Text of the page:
Whether or not the controversial report this week about the Polish woman 'Magda' living the high life courtesy of the generous Irish social welfare system was entirely accurate or not matters little; what matters a lot however is that, just as with the 'mad and greedy' economy-crashing Irish people that our Taoiseach so readily informed the World Economic Forum about last week, much of the report contents were actually true.
Part of this new process of self-examination and open confession may actually prove cathartic in the end. For starters, it has enabled us this week to address just one of the many elephants in the room that dare not speak its name, in the form of Ireland’s social welfare system, which, no matter how you look at it, is one of our top-performing cash cows.
While some might imagine that unemployment benefits are the biggest drain on this particular budget, it is worth noting that there are up to 30 other welfare categories that allow claimants enjoy tax exemptions, allowances, or financial supports. These include weekly State pensions of up to €230 a week, with increases of up to €29.80 for each qualifying child; one-parent families allowances — which include widows, widowers and deserted wives benefit — of up to €230 a week plus up to €29.80 per qualifying child; plus a living alone increase for people age 66 or over of €7.70; plus an extra increase for people aged 80 or over of €10; plus an increase for people aged 66 or over living on certain offshore islands of €12.70.
Also included in this category is the Widowed or Surviving Civil Partner Grant with qualified child/children, which amounts to a once-off payment of €6,000. Child Benefit payments, although reduced in our most recent budget, still remain high at €140 per child; maternity benefit/adoptive benefit up to €262 per week is also allowed under child-related payments as is a Health and Safety Benefit of up to €188 per week. There is also a Guardian's Payment of up €161 per week as well as Back to School Clothing and Footwear allowances of €200 per child aged two to 11 and €305 per child aged over 12.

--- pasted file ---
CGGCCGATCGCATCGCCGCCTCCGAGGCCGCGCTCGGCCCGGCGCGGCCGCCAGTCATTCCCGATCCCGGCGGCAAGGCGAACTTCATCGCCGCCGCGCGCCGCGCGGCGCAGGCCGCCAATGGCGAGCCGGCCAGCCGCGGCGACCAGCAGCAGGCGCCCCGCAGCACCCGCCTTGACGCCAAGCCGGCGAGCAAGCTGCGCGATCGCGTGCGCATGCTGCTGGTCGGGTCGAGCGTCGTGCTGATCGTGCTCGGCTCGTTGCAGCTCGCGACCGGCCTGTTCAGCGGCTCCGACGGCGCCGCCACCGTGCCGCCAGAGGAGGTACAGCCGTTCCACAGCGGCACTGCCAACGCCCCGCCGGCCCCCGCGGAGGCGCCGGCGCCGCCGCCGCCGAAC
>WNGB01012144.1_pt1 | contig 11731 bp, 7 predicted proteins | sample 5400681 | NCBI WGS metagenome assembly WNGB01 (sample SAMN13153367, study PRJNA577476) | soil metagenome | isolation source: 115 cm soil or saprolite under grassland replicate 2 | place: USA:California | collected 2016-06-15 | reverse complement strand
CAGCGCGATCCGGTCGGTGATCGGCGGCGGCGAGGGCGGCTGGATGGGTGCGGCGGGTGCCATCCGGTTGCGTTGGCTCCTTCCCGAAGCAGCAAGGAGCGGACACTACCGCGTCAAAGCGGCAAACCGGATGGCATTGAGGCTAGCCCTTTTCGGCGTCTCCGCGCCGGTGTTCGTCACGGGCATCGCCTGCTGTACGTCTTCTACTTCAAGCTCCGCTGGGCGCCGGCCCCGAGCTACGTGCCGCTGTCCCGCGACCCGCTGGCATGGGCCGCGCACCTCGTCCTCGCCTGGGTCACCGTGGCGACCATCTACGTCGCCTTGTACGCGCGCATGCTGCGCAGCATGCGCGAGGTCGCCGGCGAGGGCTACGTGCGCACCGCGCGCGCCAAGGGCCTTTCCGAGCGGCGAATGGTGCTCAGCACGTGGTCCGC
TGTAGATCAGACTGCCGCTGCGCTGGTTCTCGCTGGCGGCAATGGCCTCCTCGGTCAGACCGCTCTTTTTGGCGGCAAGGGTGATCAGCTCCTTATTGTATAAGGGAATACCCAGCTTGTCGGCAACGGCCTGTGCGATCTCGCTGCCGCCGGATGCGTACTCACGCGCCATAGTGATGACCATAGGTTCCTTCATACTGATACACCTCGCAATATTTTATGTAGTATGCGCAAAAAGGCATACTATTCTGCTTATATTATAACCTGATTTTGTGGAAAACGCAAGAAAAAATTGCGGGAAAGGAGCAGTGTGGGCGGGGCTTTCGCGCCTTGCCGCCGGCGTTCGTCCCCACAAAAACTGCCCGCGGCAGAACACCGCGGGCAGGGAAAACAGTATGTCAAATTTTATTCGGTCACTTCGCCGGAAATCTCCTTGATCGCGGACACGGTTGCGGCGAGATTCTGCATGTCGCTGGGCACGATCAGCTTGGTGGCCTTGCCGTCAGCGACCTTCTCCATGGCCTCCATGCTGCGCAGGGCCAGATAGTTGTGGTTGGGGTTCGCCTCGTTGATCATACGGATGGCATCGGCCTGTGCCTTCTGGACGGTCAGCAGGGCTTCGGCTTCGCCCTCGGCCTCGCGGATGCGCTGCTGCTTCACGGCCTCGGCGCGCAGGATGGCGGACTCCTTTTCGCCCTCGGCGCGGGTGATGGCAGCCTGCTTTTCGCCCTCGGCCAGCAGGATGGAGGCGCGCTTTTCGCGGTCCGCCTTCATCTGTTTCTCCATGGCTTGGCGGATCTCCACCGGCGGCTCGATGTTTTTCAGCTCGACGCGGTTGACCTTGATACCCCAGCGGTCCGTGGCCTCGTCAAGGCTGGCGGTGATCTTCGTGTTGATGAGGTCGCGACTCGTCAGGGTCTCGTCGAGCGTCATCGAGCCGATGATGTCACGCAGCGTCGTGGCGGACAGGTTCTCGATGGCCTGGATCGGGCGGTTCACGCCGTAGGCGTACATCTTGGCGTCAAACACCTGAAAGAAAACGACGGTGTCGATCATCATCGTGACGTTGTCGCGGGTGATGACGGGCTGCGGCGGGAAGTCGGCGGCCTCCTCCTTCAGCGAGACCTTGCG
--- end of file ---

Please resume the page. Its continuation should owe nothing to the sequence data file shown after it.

There are also handouts to cover claimants of Illness Benefit, Invalidity Pension, Disability Allowance, Blind Pension, Respite Care Grant, Carer's Benefit, Carer's Allowance, Domiciliary Care Allowance, Injury Benefit, Family Income Supplement, Farm Assist, Rural Social Scheme, Electricity Allowance, Gas Allowance, Telephone Allowance, Free Television Licence, and others too numerous to list here, which may prove informative to some interested in claiming state support.
Part of the drive by the European Union to achieve fiscal union involves not only the harmonising of our tax systems, but also of state welfare handouts. Our Government is regularly alerted to the fact that Irish welfare payments are not merely generous but exorbitant, when compared with other EU countries, and, as the 'Magda’ story revealed, were she to sign on for unemployment benefit in her home country of Poland, her survival would depend on an ability to live on just €36 a week.
While it is wonderful that citizens and children of Ireland - and some abroad - are so generously looked after by our Irish welfare system, the annual €20 billion needed to meet this budget catering to a population of under five million people, is not only excessive but, as our own Taoiseach might suggest, 'mad'.
Hard questions must be asked in attempting to address the situation, such as, should people have children in the first place if they are not able to provide for them? Should Unemployment Benefit be so high as to make low-skilled wages irrelevant? Should private pension provision be mandatory for all able-bodied citizens, and should evidence of good old-fashioned hard labour for the good of the community be a requisite for all job-seeker claimants?
An advance discussion on such topics could prove extremely useful in the event of similar cost-cutting proposals being foisted on Ireland by our new bosses in Europe.
Acting Editor [email protected]